Seattle Seahawks, San Francisco 49ers put defense on display

The Post Sports Live crew picks which teams will go head-to-head in Super Bowl XLVIII. (Jayne Orenstein/The Washington Post)

It is, unquestionably, an age of offense in pro football, and of passing offense in particular. There are star quarterbacks at practically every turn. These playoffs were littered with them. The league’s offensive numbers become ever more staggering. To some observers, the rule changes implemented over the past decade can be interpreted as the NFL all but banning the sort of rugged defense that once was celebrated.

Little of that will be evident Sunday in Seattle, however, when the Seahawks and San Francisco 49ers square off in the NFC title game. In the most passing-friendly era in the sport’s history, the NFC’s Super Bowl berth will be decided by a matchup of teams that rely heavily on their proud, hard-nosed defenses.

“We understand what we have to do to go up there and win,” 49ers safety Donte Whitner said. “Our defense has to be the best defense on the football field. We have to get turnovers. We possibly have to score on defense when we get up there. We understand how to win that football game.”

Being the best defense on the field Sunday won’t be easy for the 49ers. The Seahawks tied for seventh in the league in rushing defense during the regular season and were ranked first in passing defense, total defense and scoring defense. The 49ers were fourth in rushing defense, seventh in passing defense, fifth in total defense and third in scoring defense.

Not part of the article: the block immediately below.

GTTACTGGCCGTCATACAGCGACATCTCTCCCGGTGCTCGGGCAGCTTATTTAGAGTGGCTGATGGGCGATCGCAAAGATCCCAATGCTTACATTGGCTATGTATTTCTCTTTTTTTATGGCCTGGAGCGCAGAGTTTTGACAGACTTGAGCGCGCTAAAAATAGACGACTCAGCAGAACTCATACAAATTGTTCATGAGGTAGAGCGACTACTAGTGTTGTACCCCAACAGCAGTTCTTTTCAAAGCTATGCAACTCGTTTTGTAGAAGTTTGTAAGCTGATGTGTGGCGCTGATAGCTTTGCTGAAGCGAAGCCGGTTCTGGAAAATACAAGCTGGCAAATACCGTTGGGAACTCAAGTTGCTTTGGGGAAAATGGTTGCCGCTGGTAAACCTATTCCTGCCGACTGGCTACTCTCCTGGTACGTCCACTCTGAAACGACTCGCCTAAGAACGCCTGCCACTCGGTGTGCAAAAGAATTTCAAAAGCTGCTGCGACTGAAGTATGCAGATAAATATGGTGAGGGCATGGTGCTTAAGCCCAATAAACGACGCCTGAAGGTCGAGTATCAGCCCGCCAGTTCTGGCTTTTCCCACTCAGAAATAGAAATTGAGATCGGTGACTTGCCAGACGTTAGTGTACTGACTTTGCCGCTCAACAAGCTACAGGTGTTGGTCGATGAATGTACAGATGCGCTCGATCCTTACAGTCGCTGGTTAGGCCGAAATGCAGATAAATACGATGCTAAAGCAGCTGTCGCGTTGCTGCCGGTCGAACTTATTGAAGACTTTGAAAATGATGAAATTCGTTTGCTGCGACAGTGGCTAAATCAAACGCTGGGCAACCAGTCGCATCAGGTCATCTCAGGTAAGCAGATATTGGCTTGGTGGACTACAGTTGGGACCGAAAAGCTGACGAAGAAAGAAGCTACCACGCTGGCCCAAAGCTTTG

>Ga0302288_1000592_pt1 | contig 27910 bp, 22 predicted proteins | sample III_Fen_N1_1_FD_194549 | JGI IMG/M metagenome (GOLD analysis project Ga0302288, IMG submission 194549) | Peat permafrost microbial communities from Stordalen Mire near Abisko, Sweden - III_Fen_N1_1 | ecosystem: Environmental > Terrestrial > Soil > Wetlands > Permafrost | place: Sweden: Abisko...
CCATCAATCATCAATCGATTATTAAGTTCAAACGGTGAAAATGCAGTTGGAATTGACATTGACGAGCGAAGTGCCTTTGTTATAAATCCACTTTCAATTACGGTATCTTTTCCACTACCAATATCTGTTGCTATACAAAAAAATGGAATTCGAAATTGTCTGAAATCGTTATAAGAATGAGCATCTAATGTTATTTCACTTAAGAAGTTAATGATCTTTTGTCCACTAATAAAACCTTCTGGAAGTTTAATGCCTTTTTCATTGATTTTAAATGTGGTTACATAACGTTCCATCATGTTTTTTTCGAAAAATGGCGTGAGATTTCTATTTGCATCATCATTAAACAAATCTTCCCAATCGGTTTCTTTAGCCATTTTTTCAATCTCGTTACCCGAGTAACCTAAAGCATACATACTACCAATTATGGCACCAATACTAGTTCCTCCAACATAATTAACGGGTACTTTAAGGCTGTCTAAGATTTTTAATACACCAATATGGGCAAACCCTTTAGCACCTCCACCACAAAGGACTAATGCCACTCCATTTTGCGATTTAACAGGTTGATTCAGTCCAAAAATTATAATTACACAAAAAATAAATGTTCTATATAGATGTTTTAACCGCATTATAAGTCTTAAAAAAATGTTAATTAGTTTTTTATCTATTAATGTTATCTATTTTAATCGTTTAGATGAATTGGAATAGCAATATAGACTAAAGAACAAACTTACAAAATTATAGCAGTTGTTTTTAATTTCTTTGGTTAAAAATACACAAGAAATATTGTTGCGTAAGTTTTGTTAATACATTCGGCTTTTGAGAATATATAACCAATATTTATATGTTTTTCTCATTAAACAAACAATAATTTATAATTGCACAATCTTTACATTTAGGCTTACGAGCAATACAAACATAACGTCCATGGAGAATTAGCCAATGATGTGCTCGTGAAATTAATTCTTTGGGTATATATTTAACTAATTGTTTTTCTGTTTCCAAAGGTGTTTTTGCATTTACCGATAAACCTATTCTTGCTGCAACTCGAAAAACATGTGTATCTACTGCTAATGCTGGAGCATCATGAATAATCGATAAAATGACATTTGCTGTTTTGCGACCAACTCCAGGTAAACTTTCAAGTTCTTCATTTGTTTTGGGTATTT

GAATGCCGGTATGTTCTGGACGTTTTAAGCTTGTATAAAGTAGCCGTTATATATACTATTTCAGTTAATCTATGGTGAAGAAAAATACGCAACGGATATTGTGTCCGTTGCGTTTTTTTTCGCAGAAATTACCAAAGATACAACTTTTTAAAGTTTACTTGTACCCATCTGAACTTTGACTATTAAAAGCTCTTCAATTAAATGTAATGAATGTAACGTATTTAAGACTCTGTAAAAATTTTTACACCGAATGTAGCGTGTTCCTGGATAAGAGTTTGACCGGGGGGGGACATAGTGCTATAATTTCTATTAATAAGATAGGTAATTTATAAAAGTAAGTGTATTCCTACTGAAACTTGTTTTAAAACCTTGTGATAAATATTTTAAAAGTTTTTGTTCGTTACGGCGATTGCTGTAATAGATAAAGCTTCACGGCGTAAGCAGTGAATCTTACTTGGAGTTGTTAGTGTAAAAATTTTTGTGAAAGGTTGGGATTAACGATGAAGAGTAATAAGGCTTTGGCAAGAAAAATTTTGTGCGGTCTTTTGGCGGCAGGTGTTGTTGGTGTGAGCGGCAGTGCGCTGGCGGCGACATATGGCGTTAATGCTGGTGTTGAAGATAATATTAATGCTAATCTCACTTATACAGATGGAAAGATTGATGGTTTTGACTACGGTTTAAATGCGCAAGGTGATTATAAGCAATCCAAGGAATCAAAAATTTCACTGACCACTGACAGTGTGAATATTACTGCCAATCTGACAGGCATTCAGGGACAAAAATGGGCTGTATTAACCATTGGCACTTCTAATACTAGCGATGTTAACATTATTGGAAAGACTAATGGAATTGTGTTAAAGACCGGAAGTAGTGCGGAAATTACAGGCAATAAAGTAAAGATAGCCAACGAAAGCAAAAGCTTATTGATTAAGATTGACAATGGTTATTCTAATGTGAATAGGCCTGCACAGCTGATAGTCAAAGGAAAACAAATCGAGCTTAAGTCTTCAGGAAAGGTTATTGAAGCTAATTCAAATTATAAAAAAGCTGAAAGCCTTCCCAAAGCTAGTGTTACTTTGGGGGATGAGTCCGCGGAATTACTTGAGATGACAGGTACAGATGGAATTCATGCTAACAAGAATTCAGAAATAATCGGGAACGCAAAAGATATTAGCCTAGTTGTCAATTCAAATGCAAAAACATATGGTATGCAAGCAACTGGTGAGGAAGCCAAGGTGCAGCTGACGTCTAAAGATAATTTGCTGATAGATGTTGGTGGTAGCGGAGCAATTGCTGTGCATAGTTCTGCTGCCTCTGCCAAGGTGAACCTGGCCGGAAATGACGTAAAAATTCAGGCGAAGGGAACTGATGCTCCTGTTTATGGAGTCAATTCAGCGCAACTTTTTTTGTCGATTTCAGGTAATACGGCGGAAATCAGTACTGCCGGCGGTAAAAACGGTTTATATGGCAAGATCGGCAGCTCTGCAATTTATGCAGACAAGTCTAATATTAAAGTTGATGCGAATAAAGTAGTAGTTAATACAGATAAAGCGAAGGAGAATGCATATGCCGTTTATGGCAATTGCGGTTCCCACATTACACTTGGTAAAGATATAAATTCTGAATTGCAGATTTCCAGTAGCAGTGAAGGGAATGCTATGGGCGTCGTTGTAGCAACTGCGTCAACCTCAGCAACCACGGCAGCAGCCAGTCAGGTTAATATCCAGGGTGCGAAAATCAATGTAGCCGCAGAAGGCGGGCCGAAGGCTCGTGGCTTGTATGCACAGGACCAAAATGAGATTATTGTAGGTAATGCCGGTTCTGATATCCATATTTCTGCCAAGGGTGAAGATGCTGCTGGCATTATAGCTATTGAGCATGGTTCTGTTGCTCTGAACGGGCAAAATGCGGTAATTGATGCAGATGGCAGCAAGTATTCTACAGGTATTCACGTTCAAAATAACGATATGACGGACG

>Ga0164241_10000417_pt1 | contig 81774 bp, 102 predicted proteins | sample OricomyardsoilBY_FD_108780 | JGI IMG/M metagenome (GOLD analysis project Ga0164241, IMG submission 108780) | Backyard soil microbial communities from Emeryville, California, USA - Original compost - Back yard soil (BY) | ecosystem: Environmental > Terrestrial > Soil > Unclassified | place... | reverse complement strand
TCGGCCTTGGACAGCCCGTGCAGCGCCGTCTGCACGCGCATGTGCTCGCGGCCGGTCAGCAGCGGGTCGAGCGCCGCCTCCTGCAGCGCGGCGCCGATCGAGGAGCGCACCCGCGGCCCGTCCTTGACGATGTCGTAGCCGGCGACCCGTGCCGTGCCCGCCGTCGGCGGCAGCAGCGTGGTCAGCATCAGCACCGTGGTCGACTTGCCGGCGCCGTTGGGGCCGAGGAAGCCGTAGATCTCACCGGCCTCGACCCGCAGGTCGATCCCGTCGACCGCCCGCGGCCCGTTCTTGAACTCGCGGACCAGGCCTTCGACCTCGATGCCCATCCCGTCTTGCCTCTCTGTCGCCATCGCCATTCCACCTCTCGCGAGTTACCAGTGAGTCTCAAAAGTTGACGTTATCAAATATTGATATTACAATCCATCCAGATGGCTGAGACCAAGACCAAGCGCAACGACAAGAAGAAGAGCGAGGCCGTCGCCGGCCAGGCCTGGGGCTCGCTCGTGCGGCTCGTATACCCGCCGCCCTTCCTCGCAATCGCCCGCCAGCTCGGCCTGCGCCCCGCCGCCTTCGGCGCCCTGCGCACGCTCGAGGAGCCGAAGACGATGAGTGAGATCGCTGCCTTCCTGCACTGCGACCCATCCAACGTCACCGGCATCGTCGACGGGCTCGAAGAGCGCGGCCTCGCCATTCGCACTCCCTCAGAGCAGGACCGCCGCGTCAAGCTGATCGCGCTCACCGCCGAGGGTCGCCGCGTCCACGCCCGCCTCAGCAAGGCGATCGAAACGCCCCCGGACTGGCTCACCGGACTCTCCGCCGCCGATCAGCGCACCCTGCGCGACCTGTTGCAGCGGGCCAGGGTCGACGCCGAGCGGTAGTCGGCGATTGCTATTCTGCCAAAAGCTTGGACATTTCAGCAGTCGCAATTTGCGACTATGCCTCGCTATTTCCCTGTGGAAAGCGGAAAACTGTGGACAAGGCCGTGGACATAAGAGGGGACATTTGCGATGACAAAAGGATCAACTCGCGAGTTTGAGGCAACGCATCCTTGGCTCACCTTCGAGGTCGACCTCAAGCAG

“We’re very similar,” Seahawks safety Earl Thomas said at a midweek news conference. “That’s what makes it so great. It's going to be physical. For guys like us, we like it that way. It gives everybody who is watching a chance to see who we are and what we're all about. As a competitor, you want this to be a close game and you want it to be magnified so you can step up and make that play.”

Super Bowl XLVIII is shaping up to be a matchup of offensive and defensive powers

It’s not that the Seahawks and 49ers don’t have standout quarterbacks. They do. Seattle’s Russell Wilson and San Francisco’s Colin Kaepernick have been part of the wave of dual-threat quarterbacks to have great success in the league the past few seasons. Wilson was the NFL’s seventh-rated passer this season and Kapernick was 10th.

And it’s not that the two teams don’t have productive running games. They do, led by tailbacks Marshawn Lynch of Seattle and Frank Gore of San Francisco. The 49ers were third in the league in rushing offense during the regular season and the Seahawks were fourth.

But unlike Sunday’s AFC championship game, in which quarterbacks Peyton Manning of Denver and Tom Brady of New England are clearly the centers of attention, the quarterbacks and offenses on the NFC side must share the spotlight.

After the San Francisco defense crafted a pair of first-half goal line stands and shut out the Panthers in the second half of last Sunday’s triumph at Carolina, 49ers tight end Vernon Davis said: “Our defense, they’ve been doing a great job for so long. [Linebackers] Patrick Willis, NaVorro Bowman, they always come up big for us. I feel we have so many guys on defense I can just keep on naming. But they always give us that spark. Always. Whenever they’re out there and they’re out there before us, they just give us that spark, and we feed off of that.”